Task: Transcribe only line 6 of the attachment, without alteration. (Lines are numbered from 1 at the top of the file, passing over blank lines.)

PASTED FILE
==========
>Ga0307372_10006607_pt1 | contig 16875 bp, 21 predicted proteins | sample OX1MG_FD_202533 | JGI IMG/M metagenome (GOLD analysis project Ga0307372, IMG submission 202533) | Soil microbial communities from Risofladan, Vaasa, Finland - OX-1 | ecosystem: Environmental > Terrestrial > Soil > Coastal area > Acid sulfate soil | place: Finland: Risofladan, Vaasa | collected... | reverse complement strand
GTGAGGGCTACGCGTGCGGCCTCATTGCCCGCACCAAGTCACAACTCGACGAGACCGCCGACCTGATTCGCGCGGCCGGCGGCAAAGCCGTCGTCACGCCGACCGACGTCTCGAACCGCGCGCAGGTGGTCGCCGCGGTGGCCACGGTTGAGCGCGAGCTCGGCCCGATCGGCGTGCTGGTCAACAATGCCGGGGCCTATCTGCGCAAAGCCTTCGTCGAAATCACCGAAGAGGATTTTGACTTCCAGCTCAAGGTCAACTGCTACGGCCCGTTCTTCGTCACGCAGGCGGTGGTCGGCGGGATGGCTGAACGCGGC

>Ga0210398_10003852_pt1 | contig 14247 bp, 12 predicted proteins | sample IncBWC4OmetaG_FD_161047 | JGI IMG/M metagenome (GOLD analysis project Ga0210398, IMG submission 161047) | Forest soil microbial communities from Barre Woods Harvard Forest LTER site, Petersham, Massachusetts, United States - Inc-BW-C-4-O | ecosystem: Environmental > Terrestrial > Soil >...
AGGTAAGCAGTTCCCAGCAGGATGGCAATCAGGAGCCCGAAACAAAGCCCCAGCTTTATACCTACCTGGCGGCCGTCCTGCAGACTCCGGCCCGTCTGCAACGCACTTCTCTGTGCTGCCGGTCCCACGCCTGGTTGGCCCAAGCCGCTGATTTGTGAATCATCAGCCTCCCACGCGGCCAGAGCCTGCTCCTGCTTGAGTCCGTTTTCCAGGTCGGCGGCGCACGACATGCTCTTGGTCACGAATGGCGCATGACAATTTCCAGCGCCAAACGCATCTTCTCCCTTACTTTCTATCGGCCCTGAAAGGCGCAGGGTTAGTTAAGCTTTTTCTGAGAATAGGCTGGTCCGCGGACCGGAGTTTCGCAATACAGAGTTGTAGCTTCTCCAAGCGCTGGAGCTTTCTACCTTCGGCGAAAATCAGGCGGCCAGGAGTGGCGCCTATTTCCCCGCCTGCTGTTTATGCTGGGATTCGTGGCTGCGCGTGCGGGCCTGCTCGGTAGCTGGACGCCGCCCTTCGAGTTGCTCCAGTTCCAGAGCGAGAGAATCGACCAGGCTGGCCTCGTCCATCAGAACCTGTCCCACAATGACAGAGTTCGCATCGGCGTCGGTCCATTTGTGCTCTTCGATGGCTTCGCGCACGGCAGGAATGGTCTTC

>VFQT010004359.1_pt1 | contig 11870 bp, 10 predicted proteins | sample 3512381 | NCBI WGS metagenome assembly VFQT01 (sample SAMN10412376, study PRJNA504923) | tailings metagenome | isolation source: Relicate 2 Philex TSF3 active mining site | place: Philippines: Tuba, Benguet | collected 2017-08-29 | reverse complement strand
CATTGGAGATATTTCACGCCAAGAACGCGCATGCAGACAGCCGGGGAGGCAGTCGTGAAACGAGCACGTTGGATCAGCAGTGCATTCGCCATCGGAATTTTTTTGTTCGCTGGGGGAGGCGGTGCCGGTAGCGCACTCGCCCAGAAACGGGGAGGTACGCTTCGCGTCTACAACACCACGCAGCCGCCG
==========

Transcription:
CATTGGAGATATTTCACGCCAAGAACGCGCATGCAGACAGCCGGGGAGGCAGTCGTGAAACGAGCACGTTGGATCAGCAGTGCATTCGCCATCGGAATTTTTTTGTTCGCTGGGGGAGGCGGTGCCGGTAGCGCACTCGCCCAGAAACGGGGAGGTACGCTTCGCGTCTACAACACCACGCAGCCGCCG